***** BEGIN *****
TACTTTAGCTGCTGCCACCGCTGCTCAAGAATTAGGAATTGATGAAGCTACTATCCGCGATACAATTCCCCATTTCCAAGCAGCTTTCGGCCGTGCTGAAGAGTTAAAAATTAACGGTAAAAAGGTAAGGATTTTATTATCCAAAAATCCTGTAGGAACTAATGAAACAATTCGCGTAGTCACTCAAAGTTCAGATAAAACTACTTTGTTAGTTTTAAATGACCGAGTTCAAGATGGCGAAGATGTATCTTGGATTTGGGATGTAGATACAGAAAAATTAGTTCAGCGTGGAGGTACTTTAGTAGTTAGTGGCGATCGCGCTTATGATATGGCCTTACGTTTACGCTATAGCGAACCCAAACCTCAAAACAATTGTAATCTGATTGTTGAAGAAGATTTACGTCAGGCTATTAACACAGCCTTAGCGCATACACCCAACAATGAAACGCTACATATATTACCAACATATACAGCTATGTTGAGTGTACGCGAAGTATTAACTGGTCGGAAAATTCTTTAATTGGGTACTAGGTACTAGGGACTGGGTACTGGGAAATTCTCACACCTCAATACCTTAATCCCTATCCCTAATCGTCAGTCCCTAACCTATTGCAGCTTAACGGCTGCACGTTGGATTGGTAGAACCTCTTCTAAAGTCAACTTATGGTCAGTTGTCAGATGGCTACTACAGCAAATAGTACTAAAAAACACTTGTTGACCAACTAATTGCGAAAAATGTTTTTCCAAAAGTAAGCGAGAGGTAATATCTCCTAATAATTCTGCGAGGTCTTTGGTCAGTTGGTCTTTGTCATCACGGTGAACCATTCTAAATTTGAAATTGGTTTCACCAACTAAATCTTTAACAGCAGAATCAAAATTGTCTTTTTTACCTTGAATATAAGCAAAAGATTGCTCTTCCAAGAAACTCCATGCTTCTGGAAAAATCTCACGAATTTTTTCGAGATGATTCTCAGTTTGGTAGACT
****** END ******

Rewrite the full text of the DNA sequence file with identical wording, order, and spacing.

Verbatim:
TACTTTAGCTGCTGCCACCGCTGCTCAAGAATTAGGAATTGATGAAGCTACTATCCGCGATACAATTCCCCATTTCCAAGCAGCTTTCGGCCGTGCTGAAGAGTTAAAAATTAACGGTAAAAAGGTAAGGATTTTATTATCCAAAAATCCTGTAGGAACTAATGAAACAATTCGCGTAGTCACTCAAAGTTCAGATAAAACTACTTTGTTAGTTTTAAATGACCGAGTTCAAGATGGCGAAGATGTATCTTGGATTTGGGATGTAGATACAGAAAAATTAGTTCAGCGTGGAGGTACTTTAGTAGTTAGTGGCGATCGCGCTTATGATATGGCCTTACGTTTACGCTATAGCGAACCCAAACCTCAAAACAATTGTAATCTGATTGTTGAAGAAGATTTACGTCAGGCTATTAACACAGCCTTAGCGCATACACCCAACAATGAAACGCTACATATATTACCAACATATACAGCTATGTTGAGTGTACGCGAAGTATTAACTGGTCGGAAAATTCTTTAATTGGGTACTAGGTACTAGGGACTGGGTACTGGGAAATTCTCACACCTCAATACCTTAATCCCTATCCCTAATCGTCAGTCCCTAACCTATTGCAGCTTAACGGCTGCACGTTGGATTGGTAGAACCTCTTCTAAAGTCAACTTATGGTCAGTTGTCAGATGGCTACTACAGCAAATAGTACTAAAAAACACTTGTTGACCAACTAATTGCGAAAAATGTTTTTCCAAAAGTAAGCGAGAGGTAATATCTCCTAATAATTCTGCGAGGTCTTTGGTCAGTTGGTCTTTGTCATCACGGTGAACCATTCTAAATTTGAAATTGGTTTCACCAACTAAATCTTTAACAGCAGAATCAAAATTGTCTTTTTTACCTTGAATATAAGCAAAAGATTGCTCTTCCAAGAAACTCCATGCTTCTGGAAAAATCTCACGAATTTTTTCGAGATGATTCTCAGTTTGGTAGACT